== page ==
Classical Argument

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If necessary and productive, a conclusion which adds new insight or dimension to the argument, and a re-articulation of the thesis in terms made more complex and refined by the execution of I and II.

The advancing of an argument by logical persuasion is the goal of your essay.

We have moved from concrete description, which required “no structure,” to the structure of a memory recalled, to the analysis of a literary text, and now it is time to address more abstract issues, while still retaining all the concrete specificity you mastered in first two papers, and combining it with the critical acumen you began to acquire in essay three.

Beyond the realm of “I assert that two and two make four” we contrive to offer judgments of the world in the form of statements that are conditional: “Pleasant weather, isn’t it?” or “Einstein’s failure to reconcile Quantum mechanics with General Relativity had something to do with the causes of World War II.” Conditional statements are subject to logical inquiry: “But isn’t all this dry weather liable to ruin the cabbage crop?” or “How might a Unified Field Theory have mitigated global war?”

You are prepared to use language to logically persuade because you have been, wittingly or not, investigating the logic structures of language itself. So here’s the task.Choose a subject or issue that you have strong personal feelings about. Using the structure of a classical argument, write an essay of 1000 words or more in MLA format that is logical, convincing, objective, and antithetical to your own subjective position.

Note: We have reached that point in the semester where you must regard your papers as sacred objects, as glittering gems. Thus, you are obliged to make sure that the first time I see your revered and polished essay, all of the words are properly spelled, the grammar checks out, the syntax works, the passive voice is avoided, clarity and economy of expression are evident. I will no longer mark papers as a copy editor, but as a reader, and I will, I repeat, will mark points off for careless writing. Note the following from the syllabus addendum:

Since a few of you have expressed some confusions about essay submissions, allow me to clarify. As the syllabus states, your completed final essays (not drafts, not fragments, not anything but the finished product) are due at the beginning of the class hour on the due dates listed on the syllabus. They must be in MLA format, and stapled. If you must be absent on a due date, you are responsible for 1.) emailing me a copy through iCollege as an MS Word document before the class begins on that due date, and 2.) following up with a hard copy by the next class meeting. Essays emailed after the beginning of the class hour on the due date will not be accepted. Being absent does not grant you extra time to write that other students do not get. That’s not fair.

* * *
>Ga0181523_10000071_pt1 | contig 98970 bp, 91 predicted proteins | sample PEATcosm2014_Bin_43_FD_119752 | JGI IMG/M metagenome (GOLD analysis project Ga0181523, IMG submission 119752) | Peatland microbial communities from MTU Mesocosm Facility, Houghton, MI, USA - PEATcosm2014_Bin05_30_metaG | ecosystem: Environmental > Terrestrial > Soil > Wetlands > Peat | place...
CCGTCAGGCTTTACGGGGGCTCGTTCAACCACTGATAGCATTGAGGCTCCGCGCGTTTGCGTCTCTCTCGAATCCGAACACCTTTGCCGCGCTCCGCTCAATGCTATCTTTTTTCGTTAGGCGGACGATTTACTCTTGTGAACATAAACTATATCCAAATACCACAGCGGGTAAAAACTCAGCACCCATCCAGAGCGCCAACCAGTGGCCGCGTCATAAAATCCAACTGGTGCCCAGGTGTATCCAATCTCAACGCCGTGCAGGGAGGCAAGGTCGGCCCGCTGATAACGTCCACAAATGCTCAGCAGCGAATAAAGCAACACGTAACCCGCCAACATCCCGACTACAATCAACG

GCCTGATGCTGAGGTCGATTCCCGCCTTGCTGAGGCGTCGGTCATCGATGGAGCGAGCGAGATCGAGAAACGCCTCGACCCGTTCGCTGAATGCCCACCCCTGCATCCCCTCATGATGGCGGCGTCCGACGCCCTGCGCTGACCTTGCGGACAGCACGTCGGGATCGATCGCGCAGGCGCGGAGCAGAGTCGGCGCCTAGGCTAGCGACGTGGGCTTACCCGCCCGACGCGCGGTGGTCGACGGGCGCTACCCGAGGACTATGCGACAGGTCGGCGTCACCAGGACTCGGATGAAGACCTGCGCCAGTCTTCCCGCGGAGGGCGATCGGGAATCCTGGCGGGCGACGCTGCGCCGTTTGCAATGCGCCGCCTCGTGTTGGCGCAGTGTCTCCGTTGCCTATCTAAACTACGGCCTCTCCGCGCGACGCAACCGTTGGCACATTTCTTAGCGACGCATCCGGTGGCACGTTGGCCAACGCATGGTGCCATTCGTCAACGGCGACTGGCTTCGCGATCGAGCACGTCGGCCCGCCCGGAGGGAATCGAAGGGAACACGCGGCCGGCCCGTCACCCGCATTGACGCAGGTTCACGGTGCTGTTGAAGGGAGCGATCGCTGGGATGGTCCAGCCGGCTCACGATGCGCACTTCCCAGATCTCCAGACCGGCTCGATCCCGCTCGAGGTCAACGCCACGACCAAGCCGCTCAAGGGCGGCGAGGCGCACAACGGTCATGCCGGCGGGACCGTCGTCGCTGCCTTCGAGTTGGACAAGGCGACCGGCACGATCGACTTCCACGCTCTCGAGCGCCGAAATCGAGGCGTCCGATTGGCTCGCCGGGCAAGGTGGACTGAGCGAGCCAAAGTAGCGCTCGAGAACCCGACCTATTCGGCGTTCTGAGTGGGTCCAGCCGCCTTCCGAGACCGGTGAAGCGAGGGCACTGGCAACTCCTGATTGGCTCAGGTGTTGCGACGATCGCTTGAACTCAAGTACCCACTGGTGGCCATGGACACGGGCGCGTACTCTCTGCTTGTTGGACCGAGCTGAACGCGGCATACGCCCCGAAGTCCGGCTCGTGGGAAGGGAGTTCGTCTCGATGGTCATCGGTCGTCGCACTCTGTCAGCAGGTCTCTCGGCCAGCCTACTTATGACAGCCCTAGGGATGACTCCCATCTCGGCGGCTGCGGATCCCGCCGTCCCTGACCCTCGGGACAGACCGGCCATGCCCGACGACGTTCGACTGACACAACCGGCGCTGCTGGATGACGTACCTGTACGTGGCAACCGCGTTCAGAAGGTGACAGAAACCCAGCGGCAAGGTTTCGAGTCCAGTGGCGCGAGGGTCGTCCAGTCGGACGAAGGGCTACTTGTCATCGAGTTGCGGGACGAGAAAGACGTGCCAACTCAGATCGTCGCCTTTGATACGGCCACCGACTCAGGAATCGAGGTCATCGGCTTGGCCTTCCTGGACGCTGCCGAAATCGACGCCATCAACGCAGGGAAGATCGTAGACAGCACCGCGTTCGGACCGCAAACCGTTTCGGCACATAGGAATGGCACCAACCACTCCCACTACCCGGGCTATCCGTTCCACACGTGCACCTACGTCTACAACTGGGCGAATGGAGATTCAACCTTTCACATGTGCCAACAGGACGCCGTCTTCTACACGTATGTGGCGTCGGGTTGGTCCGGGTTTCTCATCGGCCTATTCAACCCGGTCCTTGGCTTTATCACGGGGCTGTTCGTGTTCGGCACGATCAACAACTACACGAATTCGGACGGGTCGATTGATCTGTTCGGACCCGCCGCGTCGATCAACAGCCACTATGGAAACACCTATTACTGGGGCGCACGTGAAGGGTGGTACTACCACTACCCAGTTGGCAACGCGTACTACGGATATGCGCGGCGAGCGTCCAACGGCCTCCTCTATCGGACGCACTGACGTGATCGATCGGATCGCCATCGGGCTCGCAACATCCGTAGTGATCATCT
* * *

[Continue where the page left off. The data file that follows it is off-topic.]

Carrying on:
For the same reason, if you are late to class on a due date I will not accept your essay. If your essay is not in MLA format I will not accept it. If your essay is not stapled I will not accept it. Going forward no exceptions to this policy will be made.

Essays are eligible for revision if and only if they meet the following criteria: 1.) you have formatted your essay in proper MLA format; 2.) your essay reaches the minimum length requirement; 3.) your original submission was turned in on time (see above); and 4.) you received a grade below 70. Again, this is a matter of fairness to all. Revisions in all cases are due one week from the day originals are returned to the class. If you happen to be absent on the day I return essays, you are responsible for turning revisions in along with the others. You must provide me with the original, graded essay when you submit a revision. That way I can see what improvements you have made. Revisions without originals cannot be accepted.

The Structure of a Classical Argument

  • Articulation of the problem or argument and the formation of a restricted thesis.
  • Examination and refutation of evidence contrary to the thesis.
  • Presentation of evidence in support of the thesis.

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